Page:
So what's the market opportunity for Citrix resellers? The Desktop Broker for Presentation Server is the first component in what Citrix is calling The Dynamic Desktop Initiative, to deliver on-demand desktop environments to the workers that need them. Citrix takes a tiered approach to on-demand desktop delivery. Workers who use applications that can run in a terminal environment should connect to desktops through traditional ICA terminal sessions. Workers who use applications that cannot run properly in a terminal environment or who need to personalize their desktops should connect with a Desktop Broker/VDI combination, providing them with isolated Windows XP sessions. This tiered approach creates a best-of-breed solution for businesses wanting a server-centric environment. They use a combination of traditional and VDI depending on departmental needs – and you can help them set it up. This can be more economically viable than a straight VDI solution as well.

Even if a business has no need for VDI, virtualization technology like VMware can still be leveraged to virtualize the ancillary servers that are required for a robust Citrix environment. These virtualization targets could be servers like web servers and xml servers. You may even be able to virtualize some of the actual Citrix application servers if they have really light loads as standalone servers. Virtualizing application servers may be useful if you have to create application silos due to application conflicts caused by incompatible applications being installed on the same server. Instead of installing the applications on separate physical Citrix servers, you might be able to install the applications on separate virtual Citrix servers running on the same hardware. This will not work in all scenarios, but in light load situations it may be feasible.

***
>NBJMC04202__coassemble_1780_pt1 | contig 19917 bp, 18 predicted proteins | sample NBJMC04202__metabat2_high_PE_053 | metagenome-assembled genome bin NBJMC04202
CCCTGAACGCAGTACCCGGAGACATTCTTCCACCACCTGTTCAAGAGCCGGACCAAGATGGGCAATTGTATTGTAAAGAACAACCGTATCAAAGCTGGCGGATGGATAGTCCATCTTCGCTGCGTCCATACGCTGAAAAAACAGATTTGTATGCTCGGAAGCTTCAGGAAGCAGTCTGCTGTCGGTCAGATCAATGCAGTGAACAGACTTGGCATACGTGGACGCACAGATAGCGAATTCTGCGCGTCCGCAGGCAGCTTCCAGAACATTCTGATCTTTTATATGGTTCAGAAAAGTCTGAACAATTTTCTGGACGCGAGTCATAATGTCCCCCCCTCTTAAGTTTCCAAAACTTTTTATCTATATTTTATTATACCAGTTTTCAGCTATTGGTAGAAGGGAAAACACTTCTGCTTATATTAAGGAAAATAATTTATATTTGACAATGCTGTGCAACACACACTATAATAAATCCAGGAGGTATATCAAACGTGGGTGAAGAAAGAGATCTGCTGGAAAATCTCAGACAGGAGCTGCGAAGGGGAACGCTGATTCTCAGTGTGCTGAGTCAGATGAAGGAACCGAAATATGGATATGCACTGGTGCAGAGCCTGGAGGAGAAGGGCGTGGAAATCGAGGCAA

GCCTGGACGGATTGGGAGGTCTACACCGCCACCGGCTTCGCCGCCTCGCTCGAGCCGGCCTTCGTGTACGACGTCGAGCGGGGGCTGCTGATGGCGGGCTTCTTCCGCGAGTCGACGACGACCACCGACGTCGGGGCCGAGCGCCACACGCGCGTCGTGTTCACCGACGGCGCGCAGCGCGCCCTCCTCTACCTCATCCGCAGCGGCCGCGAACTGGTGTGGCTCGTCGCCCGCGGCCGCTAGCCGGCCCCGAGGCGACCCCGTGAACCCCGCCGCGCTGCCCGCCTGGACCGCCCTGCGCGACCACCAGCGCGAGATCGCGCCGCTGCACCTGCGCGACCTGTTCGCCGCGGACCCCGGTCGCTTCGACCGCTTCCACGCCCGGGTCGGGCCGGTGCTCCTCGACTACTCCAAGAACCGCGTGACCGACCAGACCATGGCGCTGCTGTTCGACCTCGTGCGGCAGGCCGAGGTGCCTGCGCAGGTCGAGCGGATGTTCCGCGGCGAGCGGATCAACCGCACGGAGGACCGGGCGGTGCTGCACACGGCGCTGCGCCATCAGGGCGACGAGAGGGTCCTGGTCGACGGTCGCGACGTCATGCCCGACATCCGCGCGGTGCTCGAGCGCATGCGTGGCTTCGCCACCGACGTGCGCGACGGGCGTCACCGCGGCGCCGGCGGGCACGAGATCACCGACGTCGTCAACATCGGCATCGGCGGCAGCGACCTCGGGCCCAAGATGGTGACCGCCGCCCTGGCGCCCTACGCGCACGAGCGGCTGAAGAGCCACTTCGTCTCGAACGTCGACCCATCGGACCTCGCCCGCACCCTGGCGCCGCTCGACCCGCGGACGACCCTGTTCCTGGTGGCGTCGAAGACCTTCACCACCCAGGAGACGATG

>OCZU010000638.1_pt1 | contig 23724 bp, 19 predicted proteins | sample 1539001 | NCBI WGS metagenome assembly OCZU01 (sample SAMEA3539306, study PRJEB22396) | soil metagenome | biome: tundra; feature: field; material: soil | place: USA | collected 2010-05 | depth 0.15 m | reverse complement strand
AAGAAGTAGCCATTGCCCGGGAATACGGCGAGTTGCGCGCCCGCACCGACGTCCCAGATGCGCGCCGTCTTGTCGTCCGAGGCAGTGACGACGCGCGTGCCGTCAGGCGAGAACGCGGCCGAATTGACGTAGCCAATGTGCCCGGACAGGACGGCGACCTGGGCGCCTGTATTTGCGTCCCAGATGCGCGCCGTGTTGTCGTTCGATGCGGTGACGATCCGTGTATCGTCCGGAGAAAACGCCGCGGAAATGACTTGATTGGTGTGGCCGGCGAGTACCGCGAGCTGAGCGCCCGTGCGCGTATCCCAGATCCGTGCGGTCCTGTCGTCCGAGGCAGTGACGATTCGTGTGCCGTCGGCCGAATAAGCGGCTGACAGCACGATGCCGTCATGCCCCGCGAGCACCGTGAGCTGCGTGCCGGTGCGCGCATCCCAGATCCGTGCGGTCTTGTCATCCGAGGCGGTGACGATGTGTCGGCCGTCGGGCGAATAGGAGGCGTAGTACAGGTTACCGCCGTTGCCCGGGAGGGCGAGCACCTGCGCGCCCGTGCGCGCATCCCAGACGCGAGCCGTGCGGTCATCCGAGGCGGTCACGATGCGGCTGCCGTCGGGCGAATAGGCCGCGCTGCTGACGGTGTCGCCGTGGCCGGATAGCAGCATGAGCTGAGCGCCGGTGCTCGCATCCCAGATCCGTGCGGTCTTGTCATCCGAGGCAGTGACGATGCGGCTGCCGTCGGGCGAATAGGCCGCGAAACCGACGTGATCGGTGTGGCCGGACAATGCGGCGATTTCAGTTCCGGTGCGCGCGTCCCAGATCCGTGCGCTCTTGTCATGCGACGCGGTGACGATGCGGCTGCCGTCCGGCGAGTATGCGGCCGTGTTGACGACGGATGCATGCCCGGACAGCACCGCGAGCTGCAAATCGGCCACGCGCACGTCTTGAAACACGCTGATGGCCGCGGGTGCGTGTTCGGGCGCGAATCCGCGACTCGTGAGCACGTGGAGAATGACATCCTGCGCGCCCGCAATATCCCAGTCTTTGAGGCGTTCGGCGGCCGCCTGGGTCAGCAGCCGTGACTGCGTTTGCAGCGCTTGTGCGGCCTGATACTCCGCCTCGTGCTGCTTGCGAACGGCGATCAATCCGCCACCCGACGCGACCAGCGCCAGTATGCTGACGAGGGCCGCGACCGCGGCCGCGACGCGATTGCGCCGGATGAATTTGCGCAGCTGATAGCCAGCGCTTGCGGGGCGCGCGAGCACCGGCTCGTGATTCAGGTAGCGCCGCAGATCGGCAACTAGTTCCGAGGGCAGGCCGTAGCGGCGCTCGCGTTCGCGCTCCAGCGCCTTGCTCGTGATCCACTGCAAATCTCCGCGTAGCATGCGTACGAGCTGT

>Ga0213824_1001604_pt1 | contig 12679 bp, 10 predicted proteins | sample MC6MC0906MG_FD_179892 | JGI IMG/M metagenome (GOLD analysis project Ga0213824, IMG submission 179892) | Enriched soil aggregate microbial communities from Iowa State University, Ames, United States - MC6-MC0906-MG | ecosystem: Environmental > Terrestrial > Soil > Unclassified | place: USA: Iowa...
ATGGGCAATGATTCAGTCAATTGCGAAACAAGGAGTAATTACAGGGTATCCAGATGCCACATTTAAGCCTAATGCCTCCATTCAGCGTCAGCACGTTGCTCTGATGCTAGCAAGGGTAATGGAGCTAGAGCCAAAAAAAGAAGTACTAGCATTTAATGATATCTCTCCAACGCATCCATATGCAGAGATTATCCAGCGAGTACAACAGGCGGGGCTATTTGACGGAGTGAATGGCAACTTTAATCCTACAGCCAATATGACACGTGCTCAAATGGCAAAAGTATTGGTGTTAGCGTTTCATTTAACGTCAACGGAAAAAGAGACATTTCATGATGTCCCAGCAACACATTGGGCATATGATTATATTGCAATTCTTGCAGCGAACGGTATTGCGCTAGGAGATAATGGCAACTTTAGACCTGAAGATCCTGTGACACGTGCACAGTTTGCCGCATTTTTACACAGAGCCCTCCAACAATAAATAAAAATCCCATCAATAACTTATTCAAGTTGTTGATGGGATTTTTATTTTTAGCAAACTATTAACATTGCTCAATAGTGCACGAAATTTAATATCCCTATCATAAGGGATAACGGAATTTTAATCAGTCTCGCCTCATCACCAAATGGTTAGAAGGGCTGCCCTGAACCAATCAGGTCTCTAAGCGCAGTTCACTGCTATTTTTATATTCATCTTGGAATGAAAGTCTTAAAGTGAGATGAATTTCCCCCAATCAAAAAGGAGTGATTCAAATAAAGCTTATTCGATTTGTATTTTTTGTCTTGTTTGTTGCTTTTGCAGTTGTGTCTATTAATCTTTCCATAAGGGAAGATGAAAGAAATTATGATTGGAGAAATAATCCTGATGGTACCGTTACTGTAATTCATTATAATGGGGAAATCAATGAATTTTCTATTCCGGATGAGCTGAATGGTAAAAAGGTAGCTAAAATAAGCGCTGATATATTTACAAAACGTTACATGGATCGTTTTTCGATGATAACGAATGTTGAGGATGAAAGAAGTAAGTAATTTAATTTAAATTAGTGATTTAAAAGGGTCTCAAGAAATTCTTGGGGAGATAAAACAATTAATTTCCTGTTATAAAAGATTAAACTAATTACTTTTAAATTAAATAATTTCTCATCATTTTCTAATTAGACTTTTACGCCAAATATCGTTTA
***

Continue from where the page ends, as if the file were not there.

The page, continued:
Virtualization technologies like VMware should be viewed complimentary to Citrix, rather than competing products. Citrix resellers can use it to virtualize ancillary servers in a Citrix solution. They can also leverage the Desktop Broker for Presentation Server in order to offer some value to customers who may not be able to run their applications in a terminal environment. With the Dynamic Desktop Initiative, Citrix is pushing to deliver on-demand desktop environments to workers. This initiative cannot be realized without some form of virtualization technology. If Citrix sticks to the Dynamic Desktop Initiative, machine virtualization and Citrix may have a bright future together.

About the author: Harley Stagner has been an IT professional for almost eight years. He has a wide range of knowledge in many areas of the IT field, including network design and administration, scripting and troubleshooting. Of particular interest to Harley is virtualization technology. He was the technical editor for Chris Wolf and Erick M. Halter's book Virtualization: From Desktop to the Enterprise and currently writes his own blog at www.harleystagner.com. Ask Harley your server virtualization questions today.